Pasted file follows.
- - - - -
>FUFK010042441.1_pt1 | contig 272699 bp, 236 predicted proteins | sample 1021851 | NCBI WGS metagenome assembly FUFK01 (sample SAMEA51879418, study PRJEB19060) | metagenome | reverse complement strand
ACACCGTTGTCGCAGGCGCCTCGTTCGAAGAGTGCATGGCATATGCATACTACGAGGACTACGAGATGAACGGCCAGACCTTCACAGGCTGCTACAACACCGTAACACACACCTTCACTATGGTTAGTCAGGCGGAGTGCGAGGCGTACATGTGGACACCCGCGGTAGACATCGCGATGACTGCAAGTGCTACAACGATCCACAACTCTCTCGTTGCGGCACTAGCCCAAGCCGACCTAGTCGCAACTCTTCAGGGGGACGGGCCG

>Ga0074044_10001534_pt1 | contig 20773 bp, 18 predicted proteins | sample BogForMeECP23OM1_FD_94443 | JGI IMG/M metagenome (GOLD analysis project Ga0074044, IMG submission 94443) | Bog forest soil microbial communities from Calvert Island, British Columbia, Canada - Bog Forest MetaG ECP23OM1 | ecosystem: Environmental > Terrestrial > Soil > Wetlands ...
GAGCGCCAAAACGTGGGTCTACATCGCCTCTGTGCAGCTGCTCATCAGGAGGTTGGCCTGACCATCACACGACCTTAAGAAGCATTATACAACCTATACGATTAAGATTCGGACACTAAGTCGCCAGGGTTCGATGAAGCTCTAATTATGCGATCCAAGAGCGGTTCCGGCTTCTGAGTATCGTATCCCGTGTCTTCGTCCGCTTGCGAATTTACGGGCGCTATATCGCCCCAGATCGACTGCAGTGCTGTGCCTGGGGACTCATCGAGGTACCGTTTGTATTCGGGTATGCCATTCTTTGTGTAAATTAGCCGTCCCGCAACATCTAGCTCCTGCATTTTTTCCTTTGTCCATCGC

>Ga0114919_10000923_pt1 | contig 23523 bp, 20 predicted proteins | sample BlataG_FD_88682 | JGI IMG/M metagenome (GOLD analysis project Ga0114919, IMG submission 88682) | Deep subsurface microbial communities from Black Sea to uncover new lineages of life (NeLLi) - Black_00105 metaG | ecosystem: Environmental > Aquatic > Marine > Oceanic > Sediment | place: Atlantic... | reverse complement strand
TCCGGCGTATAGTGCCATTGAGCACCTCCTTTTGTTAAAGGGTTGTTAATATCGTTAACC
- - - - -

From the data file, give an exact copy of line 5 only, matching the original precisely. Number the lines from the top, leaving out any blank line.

>Ga0114919_10000923_pt1 | contig 23523 bp, 20 predicted proteins | sample BlataG_FD_88682 | JGI IMG/M metagenome (GOLD analysis project Ga0114919, IMG submission 88682) | Deep subsurface microbial communities from Black Sea to uncover new lineages of life (NeLLi) - Black_00105 metaG | ecosystem: Environmental > Aquatic > Marine > Oceanic > Sediment | place: Atlantic... | reverse complement strand